[1911.03336v1] Hierarchical Clustering for Smart Meter Electricity Loads based on Quantile Autocovariances
The main advantage of this approach is that we can summarize each series in only a set of representative features which makes them very easy to implement (highly efficient), easy to automatize and scalable to hundreds of thousands of series, i.e., valid for realworld applications with large datasets of time series, as the ones obtained from smart meters

Abstract In order to improve the efficiency and sustainability of electricity systems, most countries worldwide are deploying advanced metering infrastructures, and in particular household smart meters, in the residential sector. This technology is able to record electricity load time series at a very high frequency rates, information that can be exploited to develop new clustering models to group individual households by similar consumptions patterns. To this end, in this work we propose three hierarchical clustering methodologies that allow capturing different characteristics of the time series. These are based on a set of “dissimilarity” measures computed over different features: quantile auto-covariances, and simple and partial autocorrelations. The main advantage is that they allow summarizing each time series in a few representative features so that they are computationally efficient, robust against outliers, easy to automatize, and scalable to hundreds of thousands of smart meters series. We evaluate the performance of each clustering model in a real-world smart meter dataset with thousands of half-hourly time series. The results show how the obtained clusters identify relevant consumption behaviors of households and capture part of their geo-demographic segmentation. Moreover, we apply a supervised classification procedure to explore which features are more relevant to define each cluster.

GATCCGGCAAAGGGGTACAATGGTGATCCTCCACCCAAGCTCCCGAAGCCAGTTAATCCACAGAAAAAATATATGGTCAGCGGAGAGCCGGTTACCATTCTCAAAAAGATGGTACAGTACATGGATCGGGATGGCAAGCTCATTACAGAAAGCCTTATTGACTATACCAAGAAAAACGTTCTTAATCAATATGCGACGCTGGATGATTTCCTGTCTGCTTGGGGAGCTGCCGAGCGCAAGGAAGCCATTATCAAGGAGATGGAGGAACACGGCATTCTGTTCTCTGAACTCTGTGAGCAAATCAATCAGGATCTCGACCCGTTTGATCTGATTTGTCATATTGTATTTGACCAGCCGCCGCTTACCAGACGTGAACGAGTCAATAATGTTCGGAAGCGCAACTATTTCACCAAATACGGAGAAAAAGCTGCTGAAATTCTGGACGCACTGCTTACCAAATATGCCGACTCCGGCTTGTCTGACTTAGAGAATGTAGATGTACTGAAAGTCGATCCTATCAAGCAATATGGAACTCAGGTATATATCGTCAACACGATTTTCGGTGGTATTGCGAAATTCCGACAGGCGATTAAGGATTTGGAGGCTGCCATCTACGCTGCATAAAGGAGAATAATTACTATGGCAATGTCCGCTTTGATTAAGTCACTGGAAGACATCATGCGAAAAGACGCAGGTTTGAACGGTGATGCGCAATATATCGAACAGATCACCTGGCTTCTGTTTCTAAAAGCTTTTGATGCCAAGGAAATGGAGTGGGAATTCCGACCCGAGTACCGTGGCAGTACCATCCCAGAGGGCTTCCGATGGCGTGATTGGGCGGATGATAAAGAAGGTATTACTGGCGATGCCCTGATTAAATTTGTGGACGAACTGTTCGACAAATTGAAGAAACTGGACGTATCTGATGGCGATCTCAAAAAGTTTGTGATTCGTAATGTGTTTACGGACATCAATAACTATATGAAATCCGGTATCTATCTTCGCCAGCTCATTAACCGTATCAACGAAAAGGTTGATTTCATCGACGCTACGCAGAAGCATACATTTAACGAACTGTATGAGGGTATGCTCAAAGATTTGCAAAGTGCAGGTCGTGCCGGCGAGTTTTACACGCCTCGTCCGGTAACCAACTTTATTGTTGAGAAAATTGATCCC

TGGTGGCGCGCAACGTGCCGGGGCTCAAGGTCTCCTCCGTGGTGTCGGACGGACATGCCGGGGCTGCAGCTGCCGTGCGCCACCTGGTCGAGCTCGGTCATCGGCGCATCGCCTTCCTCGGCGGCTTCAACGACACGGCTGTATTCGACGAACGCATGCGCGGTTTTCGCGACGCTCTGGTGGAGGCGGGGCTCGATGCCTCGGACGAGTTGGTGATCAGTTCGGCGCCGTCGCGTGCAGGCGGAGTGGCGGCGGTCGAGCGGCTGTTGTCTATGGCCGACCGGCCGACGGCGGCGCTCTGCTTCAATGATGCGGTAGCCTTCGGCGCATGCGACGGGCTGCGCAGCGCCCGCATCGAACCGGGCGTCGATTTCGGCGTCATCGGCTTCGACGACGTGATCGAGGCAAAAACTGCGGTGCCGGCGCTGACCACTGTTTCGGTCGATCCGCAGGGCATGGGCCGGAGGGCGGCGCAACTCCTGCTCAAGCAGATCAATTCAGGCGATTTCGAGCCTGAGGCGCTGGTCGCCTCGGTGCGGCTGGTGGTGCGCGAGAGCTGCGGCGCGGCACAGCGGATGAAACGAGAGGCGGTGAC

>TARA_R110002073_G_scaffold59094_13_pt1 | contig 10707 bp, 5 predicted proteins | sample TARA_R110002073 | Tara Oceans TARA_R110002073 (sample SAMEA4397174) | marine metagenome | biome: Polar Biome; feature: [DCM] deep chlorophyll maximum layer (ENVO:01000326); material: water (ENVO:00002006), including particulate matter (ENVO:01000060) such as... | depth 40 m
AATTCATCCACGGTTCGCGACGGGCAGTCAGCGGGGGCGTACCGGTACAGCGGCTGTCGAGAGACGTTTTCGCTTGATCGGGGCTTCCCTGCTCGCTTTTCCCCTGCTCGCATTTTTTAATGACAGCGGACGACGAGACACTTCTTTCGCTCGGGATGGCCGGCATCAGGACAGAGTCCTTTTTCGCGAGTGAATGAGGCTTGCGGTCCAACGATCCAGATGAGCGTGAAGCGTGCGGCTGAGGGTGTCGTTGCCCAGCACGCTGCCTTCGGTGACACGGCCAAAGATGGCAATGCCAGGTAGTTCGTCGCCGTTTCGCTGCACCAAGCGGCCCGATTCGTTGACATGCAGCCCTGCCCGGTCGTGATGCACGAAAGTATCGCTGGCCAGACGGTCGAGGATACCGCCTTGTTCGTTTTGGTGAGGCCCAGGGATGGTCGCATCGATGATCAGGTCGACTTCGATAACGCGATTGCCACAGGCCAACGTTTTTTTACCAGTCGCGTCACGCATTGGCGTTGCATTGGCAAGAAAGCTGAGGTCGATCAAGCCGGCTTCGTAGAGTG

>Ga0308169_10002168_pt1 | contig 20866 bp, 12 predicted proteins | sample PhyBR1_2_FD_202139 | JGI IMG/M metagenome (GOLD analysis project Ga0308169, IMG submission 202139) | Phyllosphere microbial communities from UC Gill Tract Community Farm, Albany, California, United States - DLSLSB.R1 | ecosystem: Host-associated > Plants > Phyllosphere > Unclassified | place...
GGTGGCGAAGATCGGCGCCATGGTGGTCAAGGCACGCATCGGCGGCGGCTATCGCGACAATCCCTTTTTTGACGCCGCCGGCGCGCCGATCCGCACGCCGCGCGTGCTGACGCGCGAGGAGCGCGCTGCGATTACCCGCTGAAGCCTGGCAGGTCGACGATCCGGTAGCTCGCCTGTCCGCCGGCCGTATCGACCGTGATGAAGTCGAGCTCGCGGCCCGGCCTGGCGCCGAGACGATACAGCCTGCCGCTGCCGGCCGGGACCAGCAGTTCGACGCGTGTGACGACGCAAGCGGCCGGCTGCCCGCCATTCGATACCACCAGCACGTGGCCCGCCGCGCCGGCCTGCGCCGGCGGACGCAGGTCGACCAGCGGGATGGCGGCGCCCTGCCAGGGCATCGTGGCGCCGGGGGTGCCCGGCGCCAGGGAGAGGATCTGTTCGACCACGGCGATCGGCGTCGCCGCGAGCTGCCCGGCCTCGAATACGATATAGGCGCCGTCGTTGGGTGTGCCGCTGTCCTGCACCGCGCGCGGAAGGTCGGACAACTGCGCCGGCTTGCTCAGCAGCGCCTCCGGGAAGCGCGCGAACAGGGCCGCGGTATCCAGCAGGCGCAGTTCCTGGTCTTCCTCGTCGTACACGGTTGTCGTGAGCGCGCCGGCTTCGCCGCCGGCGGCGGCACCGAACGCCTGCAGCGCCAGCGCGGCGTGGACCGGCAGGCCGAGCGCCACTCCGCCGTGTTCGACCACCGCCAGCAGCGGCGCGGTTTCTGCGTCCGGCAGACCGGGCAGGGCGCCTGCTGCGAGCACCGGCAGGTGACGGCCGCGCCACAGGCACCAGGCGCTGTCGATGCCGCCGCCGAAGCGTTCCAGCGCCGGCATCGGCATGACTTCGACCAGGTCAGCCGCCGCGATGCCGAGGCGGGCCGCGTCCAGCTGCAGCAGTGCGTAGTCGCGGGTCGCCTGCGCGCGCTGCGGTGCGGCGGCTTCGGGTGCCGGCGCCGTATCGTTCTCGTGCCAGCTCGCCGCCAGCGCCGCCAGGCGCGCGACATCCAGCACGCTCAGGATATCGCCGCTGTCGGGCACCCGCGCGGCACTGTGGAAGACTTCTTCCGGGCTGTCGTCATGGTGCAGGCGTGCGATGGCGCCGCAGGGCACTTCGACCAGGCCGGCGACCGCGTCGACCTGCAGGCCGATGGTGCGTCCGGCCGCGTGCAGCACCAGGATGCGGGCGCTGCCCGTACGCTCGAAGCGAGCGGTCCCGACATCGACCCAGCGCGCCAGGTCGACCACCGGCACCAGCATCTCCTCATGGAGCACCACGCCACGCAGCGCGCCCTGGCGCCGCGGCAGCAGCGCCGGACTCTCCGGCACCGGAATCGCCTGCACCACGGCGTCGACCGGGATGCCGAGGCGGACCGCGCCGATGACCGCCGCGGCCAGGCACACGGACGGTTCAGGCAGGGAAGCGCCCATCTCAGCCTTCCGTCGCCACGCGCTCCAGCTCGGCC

‹Figure 1. Dendrogram obtained with quantile autocovariance and complete linkage. (Numerical Results)Figure 2. Dendrogram obtained with autocorrelation coefficients and complete linkage. (Numerical Results)Figure 3. Dendrogram obtained with partial autocorrelation coefficients and complete linkage. (Numerical Results)Figure 4. Main clusters obtained with quantile autocovariances and complete linkage. (Numerical Results)Figure 5. Main clusters obtained with autocorrelation coefficients and complete linkage. (Numerical Results)Figure 6. Main clusters obtained with partial autocorrelation coefficients and complete linkage. (Numerical Results)Figure 7. Predictor importance estimates for clusters based on quantile autocovariances. (Numerical Results)Figure 8. Predictor importance estimates for clusters based on autocorrelation coefficients. (Numerical Results)Figure 9. Predictor importance estimates for clusters based on partial autocorrelation coefficients. (Numerical Results)Figure 11. Prototype’s hourly profile for clusters obtained with autocorrelation coefficients and complete linkage. (Numerical Results)Figure 10. Prototype’s hourly profile for clusters obtained with quantile autocovariance and complete linkage. (Numerical Results)Figure 12. Prototype’s hourly profile for clusters obtained with partial autocorrelation coefficients and complete linkage. (Numerical Results)›